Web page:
Letter to the Editor


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Dear Editor:

In a Nov. 29 article regarding some of the many activities of The Missouri Bar, I was quoted as follows regarding the use of still and video cameras by the news media in Missouri courtrooms: "The bar has discussed it and we didn't think it was a question of whether we're going to do it, it was a question of when and putting the procedures together."

While this is an accurate quote, I fear that it misrepresents The Missouri Bar's ability to make a change in current court rules, which ban the use of such equipment in the courtrooms. In fact, only the Supreme Court of Missouri, through a revision of its rules, may change the long-standing ban on the coverage of court activities via audio recordings, still cameras or videotape.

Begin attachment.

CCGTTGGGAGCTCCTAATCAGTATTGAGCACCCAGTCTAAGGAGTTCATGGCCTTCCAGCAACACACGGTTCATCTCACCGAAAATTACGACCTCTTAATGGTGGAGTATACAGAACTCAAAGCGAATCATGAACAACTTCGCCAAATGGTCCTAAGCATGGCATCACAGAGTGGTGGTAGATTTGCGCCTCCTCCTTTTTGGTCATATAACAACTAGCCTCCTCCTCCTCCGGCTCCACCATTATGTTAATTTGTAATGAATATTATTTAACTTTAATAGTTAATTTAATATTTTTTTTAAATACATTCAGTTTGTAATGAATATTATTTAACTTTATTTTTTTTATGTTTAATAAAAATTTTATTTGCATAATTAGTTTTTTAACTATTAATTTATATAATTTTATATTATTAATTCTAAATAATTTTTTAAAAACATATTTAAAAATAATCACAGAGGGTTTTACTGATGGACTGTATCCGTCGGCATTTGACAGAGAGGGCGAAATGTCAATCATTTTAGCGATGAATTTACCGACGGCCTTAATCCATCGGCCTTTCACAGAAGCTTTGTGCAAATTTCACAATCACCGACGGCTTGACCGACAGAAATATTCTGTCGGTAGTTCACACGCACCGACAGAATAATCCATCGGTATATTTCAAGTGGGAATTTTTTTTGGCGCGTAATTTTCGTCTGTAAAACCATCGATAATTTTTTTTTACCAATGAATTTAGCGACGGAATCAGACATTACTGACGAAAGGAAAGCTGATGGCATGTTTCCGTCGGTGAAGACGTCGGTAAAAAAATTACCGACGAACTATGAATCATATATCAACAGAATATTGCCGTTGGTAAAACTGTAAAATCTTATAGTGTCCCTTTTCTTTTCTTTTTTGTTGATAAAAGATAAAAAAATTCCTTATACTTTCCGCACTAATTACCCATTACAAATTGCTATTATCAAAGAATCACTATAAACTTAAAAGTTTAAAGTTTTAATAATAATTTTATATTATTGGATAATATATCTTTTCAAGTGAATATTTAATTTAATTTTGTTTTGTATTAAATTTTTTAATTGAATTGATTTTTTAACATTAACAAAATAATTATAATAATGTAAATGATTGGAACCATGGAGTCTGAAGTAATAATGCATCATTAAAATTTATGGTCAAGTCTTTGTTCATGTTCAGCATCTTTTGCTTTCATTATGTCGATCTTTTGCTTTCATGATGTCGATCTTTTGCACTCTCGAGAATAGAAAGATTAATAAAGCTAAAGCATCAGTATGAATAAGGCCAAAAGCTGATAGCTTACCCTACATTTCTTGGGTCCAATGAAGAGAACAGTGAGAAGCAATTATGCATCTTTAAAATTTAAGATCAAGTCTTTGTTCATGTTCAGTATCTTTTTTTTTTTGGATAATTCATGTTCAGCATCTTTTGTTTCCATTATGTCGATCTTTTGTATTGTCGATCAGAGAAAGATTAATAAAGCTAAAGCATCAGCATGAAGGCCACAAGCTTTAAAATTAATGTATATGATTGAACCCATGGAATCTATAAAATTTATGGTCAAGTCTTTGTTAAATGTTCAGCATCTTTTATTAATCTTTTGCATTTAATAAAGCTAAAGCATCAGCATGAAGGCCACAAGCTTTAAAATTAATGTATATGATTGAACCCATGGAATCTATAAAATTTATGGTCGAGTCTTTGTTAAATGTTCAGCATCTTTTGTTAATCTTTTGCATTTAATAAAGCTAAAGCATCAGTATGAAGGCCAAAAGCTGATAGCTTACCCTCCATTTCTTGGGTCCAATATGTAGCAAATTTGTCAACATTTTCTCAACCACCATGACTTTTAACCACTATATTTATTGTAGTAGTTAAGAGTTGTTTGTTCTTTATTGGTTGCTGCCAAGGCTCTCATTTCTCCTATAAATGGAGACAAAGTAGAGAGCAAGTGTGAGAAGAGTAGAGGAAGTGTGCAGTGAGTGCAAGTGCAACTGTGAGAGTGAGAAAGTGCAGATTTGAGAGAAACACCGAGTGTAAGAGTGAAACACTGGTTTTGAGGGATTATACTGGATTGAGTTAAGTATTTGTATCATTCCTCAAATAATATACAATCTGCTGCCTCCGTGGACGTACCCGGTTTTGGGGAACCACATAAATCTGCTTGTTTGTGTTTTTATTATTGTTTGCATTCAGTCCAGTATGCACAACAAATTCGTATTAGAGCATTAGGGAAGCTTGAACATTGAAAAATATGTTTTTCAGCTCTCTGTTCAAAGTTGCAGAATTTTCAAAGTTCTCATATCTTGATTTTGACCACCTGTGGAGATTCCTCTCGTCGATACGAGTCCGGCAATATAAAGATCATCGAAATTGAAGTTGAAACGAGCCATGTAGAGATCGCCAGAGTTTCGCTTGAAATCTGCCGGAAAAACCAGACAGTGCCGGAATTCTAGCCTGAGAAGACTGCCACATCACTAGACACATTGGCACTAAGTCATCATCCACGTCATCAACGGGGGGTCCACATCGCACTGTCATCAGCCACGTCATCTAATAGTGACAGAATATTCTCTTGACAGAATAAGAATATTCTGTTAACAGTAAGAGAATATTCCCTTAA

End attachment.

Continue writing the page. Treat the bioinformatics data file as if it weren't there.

Regardless, this is an issue in which The Missouri Bar has a great deal of interest. In 1979, the state bar submitted a proposal to the Supreme Court of Missouri which, if adopted, would have set up an experimental pilot program to allow audio and photographic coverage of the courts. Although this proposal was not approved by the court, the state bar's position regarding the issue remains the same.

A great number of groups and organizations, including those representing the broadcast media, have urged the Supreme Court to set up such a program. Indeed, it is a virtual certainty that Missouri's courts will eventually be opened up -- with limitations -- to such coverage. When that happens, however, it will be accomplished through rule of the Supreme Court of Missouri, not by The Missouri Bar.


Doreen Dodson

President of

The Missouri Bar